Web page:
So whitelisting helps in a lot of different ways. You stop playing whack-a-mole, it's one of my favorite games, by providing the visibility into what's going on within the organization as a whole, and get to see what applications are running on individual boxes, and what's going on in the aggregate. And then start asserting control as necessary across the organization, and again, at the end points as appropriate. And it's not binary, as Roger pointed out, removing local admin access is a binary control, it's on it's off, it allows you to do this, it doesn't allow you to do that. By using application control you end up providing a granular level of control that pinpoints what it is you're trying to achieve for different users at different times. And this is very important in maintaining the productivity of the organization and thus lead to the better control.
 
It prevents from malicious executables, malware, from executing on the box which is really in the end the key point. All of the exploits that are targeted by the bad guys, as Roger pointed out, all have an end goal, as he point out, getting a hook into the box, because once they get the hook into the box and the sky's the limit, as he said. So by using application control and not allowing unknown unauthorized programs from running or executing on that box you're forting their goal. They may be able to exploit a hole but they won't be able to do anything with it. So this becomes a very important point in your continued fight against malware.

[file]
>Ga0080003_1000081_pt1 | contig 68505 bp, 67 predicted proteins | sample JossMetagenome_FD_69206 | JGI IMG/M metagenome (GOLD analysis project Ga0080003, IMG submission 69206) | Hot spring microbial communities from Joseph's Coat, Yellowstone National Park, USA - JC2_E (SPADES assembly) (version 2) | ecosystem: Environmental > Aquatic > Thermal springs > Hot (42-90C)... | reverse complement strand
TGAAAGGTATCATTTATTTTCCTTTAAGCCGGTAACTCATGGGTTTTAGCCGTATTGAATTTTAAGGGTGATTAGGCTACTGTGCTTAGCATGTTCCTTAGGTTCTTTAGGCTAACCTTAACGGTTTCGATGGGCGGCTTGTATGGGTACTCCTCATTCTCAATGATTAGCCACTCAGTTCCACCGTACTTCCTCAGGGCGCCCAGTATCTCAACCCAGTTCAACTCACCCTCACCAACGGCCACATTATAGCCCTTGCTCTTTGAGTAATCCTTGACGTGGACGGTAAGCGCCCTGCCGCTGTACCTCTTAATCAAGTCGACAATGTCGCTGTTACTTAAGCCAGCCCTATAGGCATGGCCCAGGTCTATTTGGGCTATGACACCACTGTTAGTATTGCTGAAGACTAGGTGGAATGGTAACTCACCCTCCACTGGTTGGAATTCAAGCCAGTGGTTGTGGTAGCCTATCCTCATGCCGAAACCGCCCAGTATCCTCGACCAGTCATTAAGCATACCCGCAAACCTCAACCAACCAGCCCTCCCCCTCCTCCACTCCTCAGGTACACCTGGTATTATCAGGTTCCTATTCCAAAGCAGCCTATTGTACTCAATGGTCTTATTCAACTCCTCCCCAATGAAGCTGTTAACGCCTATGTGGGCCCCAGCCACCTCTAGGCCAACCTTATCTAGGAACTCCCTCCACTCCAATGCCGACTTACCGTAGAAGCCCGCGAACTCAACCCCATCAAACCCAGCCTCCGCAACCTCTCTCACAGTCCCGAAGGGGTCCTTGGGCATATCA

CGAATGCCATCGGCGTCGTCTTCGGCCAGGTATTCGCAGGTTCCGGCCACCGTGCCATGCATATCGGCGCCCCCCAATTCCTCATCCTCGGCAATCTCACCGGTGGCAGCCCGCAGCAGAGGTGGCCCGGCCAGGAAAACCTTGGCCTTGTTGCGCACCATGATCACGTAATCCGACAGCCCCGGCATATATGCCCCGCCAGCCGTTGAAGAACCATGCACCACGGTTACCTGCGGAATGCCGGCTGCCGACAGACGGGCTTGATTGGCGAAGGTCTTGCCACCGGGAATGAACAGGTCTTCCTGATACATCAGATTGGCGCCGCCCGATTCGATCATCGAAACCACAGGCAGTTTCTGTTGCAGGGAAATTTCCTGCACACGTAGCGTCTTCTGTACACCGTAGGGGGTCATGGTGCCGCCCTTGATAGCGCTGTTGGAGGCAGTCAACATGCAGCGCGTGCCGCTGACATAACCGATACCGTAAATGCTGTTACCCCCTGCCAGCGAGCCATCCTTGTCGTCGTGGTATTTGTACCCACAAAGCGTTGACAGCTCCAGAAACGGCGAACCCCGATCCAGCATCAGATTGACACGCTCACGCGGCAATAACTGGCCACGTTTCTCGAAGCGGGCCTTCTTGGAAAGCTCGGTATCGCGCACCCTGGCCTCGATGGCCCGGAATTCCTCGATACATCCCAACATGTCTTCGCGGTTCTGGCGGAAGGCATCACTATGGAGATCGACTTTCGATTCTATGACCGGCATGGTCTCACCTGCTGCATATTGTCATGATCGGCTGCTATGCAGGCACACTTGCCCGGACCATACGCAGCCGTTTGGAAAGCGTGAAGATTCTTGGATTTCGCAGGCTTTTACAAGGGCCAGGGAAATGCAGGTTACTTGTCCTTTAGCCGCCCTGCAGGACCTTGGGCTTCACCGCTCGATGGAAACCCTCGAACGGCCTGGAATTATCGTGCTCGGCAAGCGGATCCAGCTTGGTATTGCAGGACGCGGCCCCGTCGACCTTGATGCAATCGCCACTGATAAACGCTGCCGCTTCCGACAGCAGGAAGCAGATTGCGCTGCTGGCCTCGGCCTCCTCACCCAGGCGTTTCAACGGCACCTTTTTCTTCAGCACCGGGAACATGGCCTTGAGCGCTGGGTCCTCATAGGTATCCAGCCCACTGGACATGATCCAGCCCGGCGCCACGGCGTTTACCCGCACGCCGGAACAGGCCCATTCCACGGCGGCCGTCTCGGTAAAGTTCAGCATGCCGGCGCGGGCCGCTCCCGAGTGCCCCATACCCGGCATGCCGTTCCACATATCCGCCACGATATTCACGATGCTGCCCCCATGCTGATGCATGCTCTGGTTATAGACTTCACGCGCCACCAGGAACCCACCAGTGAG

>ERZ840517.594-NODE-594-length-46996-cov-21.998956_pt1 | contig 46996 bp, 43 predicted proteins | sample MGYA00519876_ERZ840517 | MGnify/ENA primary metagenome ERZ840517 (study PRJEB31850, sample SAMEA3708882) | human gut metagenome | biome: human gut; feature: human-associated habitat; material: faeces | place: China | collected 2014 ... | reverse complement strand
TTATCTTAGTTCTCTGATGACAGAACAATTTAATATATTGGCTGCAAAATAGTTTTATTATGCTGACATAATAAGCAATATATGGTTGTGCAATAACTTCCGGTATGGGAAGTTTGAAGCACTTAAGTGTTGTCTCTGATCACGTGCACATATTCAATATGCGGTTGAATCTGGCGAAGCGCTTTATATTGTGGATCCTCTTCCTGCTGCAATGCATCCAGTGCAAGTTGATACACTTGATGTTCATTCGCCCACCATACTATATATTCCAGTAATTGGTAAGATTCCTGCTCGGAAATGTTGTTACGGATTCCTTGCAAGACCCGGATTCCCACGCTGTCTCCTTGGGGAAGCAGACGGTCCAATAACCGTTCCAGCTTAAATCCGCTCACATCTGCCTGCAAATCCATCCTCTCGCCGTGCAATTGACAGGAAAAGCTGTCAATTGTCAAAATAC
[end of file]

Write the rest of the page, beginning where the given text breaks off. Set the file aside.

It also provides you the breathing room as you're going through Patch Tuesday what was it, 66 patches this past Tuesday. You have to test them, vet them, make sure it's not going to break anything. If you're worried about those holes being exploited you have to do that in a hurry. By having an application whitelisting system on your endpoints you provide yourself a little bit of breathing room. You can do a more considered approach on them and go through a more thorough process.
 
So in the end you provide better visibility into what's going on, you provide the granular control necessary to allow your organization to be productive without giving up your boxes to malware or other unwanted or unauthorized applications. Prevents those malware attacks and lowers your total cost of ownership. And as I said earlier that all then means that your IT bandwidth can be re-appropriated to more strategic initiatives that will support the revenue generating end of the business which will integrate IT with the overall goals of the organization. And with that, Sam I'm gonna hand it back to you.